Once complete, it will also house a therapy space, procedure room and an area for patients to “bank” their own voices if they use a digital aid to support communication.

Families and carers of those with MND will also be supported at the centre.

The site, which is more than 1,000 square metres, will have wheelchair accessible parking and a landscaped garden.

Views of patients, families and carers and the needs of clinical staff and other specialist services have all been incorporated in the design of the facility.

Since Burrow’s death was announced yesterday the fundraising appeal for the centre has received more than 1,000 donations.

The build is expected to take around a year.

“Along with his friend and former team-mate Kevin Sinfield, Burrow has inspired nearly £20m in fundraising across the UK and Ireland.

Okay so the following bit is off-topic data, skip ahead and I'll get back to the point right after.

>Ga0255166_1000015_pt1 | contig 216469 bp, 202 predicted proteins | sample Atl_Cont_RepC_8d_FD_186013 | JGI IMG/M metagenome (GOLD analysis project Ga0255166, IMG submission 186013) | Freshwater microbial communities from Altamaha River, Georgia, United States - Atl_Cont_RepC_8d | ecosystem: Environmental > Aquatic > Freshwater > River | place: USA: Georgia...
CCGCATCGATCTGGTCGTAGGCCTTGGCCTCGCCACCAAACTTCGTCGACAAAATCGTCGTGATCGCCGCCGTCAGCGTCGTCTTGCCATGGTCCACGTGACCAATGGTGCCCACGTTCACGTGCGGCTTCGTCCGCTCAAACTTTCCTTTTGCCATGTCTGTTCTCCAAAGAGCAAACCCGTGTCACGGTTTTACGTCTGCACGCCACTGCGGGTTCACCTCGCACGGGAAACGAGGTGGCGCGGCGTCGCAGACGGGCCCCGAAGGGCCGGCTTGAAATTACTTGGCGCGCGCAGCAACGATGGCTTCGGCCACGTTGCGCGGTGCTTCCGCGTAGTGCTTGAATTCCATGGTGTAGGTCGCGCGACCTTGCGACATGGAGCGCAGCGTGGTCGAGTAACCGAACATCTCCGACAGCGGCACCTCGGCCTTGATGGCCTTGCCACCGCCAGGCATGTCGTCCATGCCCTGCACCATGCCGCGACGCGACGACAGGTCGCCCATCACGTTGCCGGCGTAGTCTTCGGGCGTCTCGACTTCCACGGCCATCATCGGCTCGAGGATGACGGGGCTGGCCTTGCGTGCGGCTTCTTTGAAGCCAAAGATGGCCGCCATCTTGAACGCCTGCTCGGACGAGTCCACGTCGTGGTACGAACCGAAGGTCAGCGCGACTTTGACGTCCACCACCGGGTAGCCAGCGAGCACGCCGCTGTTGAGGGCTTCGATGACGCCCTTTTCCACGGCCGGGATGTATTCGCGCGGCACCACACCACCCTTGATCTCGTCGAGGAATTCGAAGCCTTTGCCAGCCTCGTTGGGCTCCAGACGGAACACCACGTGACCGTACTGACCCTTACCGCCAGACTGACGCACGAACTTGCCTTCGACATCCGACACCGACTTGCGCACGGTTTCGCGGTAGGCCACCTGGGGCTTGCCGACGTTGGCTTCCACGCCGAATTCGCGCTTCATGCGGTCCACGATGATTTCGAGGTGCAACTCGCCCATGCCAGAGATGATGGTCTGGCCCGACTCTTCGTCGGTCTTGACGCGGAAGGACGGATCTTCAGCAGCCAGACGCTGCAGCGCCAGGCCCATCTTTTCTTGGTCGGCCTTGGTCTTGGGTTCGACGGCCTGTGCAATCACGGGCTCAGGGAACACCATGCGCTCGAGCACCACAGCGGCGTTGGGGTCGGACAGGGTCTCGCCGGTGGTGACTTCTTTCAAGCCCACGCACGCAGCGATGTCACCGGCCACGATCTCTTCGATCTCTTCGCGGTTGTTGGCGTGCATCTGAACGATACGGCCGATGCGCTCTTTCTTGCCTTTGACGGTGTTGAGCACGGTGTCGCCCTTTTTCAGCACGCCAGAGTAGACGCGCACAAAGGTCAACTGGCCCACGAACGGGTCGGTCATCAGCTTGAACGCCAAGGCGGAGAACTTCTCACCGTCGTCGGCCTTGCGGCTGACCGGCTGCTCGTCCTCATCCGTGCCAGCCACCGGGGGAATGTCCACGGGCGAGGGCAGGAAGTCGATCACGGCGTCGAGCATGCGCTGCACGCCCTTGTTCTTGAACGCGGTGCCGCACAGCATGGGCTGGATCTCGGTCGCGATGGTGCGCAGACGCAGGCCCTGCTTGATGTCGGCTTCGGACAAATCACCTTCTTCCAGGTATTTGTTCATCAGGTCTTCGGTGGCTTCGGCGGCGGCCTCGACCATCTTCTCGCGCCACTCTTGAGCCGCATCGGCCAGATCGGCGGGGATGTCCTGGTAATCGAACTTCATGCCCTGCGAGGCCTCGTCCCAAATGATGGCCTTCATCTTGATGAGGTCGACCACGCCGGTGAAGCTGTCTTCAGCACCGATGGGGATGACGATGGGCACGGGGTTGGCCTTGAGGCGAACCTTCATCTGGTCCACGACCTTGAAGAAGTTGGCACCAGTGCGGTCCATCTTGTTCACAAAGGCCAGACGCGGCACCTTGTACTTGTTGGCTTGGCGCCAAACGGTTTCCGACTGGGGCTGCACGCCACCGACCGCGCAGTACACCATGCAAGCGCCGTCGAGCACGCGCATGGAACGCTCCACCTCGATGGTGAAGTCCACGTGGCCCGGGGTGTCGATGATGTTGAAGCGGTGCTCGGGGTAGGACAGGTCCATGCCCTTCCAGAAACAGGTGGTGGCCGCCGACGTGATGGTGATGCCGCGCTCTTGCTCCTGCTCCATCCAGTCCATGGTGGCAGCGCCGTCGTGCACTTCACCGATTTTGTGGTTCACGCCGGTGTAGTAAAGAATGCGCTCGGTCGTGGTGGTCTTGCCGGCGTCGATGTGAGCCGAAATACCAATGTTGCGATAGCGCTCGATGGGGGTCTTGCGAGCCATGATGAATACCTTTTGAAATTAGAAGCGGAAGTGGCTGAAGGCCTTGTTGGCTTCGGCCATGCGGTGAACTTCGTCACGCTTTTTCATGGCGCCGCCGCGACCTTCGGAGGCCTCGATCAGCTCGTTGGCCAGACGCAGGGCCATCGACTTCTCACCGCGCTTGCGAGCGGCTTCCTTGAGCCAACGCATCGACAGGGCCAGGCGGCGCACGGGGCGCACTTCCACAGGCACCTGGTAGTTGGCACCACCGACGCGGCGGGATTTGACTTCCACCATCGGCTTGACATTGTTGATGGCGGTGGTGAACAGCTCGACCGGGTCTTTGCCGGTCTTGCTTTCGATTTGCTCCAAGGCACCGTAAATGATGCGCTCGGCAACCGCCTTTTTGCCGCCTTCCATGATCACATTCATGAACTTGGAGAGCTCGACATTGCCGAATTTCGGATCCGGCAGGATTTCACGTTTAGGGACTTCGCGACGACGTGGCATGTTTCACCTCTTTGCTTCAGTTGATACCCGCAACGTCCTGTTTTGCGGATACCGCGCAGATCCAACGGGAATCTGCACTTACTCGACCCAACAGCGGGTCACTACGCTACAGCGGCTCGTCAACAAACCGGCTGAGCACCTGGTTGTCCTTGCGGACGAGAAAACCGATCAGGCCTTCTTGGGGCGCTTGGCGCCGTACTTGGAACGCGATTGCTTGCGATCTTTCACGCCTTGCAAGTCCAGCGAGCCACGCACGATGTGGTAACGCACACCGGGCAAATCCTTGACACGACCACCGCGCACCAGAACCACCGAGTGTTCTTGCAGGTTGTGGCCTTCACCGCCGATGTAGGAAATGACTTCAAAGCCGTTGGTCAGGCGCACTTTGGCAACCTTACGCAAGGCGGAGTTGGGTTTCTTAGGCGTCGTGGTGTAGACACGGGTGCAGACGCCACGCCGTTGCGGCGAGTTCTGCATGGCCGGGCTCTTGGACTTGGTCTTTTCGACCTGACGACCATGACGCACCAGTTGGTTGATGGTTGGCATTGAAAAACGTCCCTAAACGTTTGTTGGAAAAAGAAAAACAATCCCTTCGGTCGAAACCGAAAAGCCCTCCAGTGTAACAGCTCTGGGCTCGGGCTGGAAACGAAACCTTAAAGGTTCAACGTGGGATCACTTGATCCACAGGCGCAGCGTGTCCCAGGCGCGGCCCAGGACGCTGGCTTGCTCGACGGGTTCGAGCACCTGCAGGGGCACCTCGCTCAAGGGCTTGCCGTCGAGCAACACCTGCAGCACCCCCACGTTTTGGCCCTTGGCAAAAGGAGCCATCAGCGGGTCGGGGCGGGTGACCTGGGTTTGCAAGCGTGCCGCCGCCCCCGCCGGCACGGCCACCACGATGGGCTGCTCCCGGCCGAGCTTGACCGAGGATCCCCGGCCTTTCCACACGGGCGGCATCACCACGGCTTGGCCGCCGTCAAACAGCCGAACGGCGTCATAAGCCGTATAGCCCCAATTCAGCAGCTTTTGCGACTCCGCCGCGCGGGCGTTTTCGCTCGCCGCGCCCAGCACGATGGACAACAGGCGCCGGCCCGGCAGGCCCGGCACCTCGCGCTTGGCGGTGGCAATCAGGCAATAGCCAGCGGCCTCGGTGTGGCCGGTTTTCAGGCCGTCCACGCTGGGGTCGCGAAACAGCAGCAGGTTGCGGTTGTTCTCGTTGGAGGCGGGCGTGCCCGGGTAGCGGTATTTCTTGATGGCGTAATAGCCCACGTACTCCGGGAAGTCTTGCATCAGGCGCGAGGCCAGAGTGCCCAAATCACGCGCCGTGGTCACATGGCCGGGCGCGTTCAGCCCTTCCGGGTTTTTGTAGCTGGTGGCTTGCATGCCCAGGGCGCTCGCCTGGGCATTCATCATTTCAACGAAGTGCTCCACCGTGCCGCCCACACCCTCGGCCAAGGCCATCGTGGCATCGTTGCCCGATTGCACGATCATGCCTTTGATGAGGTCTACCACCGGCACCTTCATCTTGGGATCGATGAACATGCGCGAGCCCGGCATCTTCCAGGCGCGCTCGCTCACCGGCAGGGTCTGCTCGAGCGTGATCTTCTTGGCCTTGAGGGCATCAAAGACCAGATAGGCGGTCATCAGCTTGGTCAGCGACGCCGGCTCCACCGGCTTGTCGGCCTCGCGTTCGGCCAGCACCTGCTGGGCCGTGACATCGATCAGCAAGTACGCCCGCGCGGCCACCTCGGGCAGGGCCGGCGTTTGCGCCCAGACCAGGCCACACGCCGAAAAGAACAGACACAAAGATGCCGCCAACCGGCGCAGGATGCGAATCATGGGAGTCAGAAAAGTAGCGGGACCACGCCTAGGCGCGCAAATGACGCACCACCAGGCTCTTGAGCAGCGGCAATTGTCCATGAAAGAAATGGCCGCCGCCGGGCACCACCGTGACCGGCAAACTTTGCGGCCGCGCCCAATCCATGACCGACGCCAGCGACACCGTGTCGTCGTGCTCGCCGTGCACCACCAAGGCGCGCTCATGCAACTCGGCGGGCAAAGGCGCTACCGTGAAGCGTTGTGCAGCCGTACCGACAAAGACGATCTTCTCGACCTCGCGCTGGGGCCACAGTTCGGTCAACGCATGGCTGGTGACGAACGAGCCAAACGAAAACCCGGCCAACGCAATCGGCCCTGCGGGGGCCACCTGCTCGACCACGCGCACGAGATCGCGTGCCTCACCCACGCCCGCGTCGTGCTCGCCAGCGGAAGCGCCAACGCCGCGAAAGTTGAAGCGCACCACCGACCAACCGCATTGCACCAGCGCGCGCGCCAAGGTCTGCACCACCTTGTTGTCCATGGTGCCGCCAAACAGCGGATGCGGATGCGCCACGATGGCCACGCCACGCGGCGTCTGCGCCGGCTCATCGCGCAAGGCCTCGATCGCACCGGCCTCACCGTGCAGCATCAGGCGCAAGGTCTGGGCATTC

“This has included raising over £6m to build the Rob Burrow Centre for MND in Leeds as a lasting legacy for those who follow him in their own personal battles with the disease.

“On behalf of the Burrow family, we would like to thank the staff at Pindersfield Hospital for their compassion and caring for Rob in his final days.

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“Fittingly, as a tribute to the incredible work done by Rob, the groundbreaking of the new Rob Burrow Centre for MND at Seacroft Hospital on Monday will go ahead as planned at Rob’s request.

“At this time, we would ask that everyone respect the privacy of the Burrow family.”